Babe Hardy began his acting career in Jacksonville, Florida, which was the center of the movie industry before it found its way to Hollywood, California.
Born as Norvell Hardy, Babe added his father’s name to his movie credits to become Oliver Hardy. His first film was a 1914 comedy called “Outwitting Dad.”
Moving to Hollywood, in 1927 he teamed up with an English comedian named Stan Laurel. They made 107 shorts and feature films together.
Standing at 6-feet-1 and weighing 300 pounds, Babe Hardy was quite a contrast to Stan Laurel’s skinny, 5-foot-8 frame.
Born Arthur Stanley Jefferson, superstitious Stan changed his name to Laurel because Stan Jefferson contained an unlucky 13 letters. He’d worked in British music halls as an understudy to Charlie Chaplin before coming to America (on the same ship as Chaplin). Charlie stayed; Stan returned a few years later, eager to break into movies.
Stan Laurel and Oliver Hardy first appeared together for the first time in a 1921 film called “The Lucky Dog,” however they didn’t become comedy partners until a 1927 silent short titled “The Second Hundred Years.” Their chemistry clicked, Stan playing the whiny innocent man-child and Ollie acting as the oversized bully.
The pair’s familiar catch phrase – “Another Fine Mess” – came from a 1930 comedy short of the same name.
Now there’s a new biopic that tells their story in funny detail. You will find “Stan and Ollie” currently playing at Tropic Cinema.
John C. Reilly (“Holmes & Watson”) and Steve Coogan (“Philomena”) team up to impersonate the eponymous duo.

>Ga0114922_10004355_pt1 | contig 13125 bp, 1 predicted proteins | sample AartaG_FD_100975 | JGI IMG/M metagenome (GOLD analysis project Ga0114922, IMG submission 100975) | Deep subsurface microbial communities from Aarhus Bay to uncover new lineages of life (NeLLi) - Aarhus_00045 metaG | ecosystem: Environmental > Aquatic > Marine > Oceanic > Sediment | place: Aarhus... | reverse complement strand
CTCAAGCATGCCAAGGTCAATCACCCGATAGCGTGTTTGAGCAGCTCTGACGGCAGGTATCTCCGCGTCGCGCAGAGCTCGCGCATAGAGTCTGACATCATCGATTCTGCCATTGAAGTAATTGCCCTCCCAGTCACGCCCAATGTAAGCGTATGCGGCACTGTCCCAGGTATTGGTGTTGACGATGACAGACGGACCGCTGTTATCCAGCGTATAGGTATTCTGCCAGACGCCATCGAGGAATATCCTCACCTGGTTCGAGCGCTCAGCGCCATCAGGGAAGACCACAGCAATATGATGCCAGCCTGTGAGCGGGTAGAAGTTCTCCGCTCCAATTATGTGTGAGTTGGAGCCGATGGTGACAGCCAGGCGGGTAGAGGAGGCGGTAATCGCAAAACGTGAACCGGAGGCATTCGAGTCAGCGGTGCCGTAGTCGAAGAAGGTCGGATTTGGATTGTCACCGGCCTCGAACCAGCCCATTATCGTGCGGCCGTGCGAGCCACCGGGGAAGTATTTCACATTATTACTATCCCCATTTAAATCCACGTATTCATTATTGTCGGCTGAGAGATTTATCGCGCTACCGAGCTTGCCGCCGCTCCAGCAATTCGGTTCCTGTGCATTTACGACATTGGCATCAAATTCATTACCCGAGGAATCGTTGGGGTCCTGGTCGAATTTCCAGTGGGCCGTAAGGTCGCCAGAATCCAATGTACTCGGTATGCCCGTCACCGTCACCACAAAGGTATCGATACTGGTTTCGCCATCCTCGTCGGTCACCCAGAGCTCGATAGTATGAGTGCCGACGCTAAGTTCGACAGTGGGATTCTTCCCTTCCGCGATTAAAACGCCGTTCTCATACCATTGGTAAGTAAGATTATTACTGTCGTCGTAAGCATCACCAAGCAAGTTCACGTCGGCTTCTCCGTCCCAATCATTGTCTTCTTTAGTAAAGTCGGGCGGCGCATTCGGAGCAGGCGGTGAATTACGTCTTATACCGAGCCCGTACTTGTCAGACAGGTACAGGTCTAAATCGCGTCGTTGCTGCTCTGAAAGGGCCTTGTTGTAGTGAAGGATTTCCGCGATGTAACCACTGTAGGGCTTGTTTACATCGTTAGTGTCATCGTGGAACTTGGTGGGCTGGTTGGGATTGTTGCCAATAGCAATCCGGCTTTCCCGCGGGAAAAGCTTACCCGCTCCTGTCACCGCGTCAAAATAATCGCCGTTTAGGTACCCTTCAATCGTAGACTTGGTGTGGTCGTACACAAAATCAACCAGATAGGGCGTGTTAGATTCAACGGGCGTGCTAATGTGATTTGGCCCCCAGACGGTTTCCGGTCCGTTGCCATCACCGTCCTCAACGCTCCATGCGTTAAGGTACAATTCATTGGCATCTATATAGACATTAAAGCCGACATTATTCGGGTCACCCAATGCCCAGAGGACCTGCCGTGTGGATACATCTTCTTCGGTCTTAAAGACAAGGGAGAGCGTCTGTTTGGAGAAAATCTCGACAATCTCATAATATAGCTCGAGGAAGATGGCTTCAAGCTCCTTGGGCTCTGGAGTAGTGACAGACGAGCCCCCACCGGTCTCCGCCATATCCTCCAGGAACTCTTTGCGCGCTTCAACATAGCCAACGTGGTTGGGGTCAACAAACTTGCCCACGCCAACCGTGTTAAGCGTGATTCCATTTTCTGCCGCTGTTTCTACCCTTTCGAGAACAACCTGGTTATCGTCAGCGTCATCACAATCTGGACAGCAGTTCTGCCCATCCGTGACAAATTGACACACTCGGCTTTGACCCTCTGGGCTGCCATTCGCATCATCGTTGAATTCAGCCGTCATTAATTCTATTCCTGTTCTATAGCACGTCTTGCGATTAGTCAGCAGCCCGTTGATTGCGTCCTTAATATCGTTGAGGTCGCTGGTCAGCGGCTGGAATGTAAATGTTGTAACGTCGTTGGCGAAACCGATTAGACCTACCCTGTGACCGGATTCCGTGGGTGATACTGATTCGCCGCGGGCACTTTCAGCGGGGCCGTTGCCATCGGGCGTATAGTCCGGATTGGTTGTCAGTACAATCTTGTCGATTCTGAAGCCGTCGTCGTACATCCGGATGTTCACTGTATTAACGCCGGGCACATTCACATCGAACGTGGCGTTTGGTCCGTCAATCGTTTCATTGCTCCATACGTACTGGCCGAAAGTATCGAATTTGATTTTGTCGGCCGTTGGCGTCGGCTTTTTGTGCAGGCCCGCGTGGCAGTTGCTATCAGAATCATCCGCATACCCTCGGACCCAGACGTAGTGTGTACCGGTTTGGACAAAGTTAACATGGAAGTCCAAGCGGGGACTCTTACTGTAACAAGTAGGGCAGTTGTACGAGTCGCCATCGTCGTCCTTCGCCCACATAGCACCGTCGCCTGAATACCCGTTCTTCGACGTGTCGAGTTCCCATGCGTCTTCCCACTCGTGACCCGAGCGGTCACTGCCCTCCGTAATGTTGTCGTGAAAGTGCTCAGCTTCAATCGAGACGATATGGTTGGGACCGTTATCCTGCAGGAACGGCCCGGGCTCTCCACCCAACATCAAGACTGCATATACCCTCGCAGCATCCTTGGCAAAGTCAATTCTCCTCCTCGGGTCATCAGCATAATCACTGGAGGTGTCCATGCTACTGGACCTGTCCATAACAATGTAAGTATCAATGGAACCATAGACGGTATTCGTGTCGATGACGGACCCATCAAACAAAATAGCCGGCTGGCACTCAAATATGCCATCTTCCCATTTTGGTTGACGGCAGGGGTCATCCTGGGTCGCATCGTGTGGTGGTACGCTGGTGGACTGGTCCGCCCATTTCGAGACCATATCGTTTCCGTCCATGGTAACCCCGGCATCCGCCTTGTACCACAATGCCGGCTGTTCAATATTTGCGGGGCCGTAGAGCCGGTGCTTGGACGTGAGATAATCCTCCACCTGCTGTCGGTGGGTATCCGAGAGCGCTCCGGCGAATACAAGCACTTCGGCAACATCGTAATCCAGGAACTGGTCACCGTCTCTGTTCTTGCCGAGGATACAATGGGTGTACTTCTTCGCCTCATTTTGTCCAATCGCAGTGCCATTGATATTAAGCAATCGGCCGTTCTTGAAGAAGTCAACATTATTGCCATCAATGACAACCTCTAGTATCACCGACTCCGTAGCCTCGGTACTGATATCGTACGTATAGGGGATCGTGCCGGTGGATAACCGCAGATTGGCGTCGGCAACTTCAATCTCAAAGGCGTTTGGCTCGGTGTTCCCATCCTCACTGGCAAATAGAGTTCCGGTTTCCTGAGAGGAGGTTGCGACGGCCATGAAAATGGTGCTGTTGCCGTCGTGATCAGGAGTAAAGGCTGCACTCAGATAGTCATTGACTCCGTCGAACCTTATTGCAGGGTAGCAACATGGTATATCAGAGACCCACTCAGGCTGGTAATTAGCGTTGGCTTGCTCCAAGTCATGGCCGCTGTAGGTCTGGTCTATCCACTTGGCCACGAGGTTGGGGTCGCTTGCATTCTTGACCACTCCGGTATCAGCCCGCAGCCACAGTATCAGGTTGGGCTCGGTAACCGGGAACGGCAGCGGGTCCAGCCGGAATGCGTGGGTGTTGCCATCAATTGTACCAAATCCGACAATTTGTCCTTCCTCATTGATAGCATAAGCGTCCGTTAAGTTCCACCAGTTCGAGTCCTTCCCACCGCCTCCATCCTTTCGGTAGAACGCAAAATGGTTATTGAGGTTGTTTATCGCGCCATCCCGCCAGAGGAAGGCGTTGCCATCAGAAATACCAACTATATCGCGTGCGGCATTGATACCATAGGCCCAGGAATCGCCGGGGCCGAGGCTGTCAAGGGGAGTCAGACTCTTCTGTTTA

The storyline looks at Stan Laurel and Oliver Hardy late in their career as they attempt a comeback with a tour of Britain and Ireland. While the 1953 trip secured their place in the hearts of an adoring public, it also turned out to be their Swan Song. Bad luck and bad health followed.
The transformation of Coogan and Reilley into Stan and Ollie took some time in the makeup chair.
“I have a fake chin, and then I had these gums on the lower teeth that pushed my jaw out slightly because he had a different face,” says Steve Coogan. “And I had the tips of my ears slightly wider, so my ears bend out slightly the way Stan’s did. And contact lenses too.” Stan had pale blue eyes; Coogan’s are brown.
But John C. Reilly had to undergo three hours in the makeup chair every morning to become Ollie. “I’ve had things that took a long time, but not like this, not every single day a complete transformation. That was another one of the reasons I was wondering if I was the right guy for this job because I last about 15 minutes in a makeup chair in general. I get very impatient. I would tell myself ‘Oliver Oliver Oliver Oliver.’ It’s for him, it’s for the legacy of this guy, this beautiful person who didn’t quite get his due when he was alive. This is a way to help people understand who he was. That discomfort was worth getting to do that.”
So what is the legacy of Stan Laurel and Oliver “Babe” Hardy?
This: Entertainment Weekly’s readers ranked Laurel and Hardy as the 45th Greatest Movie Star(s) of All Time.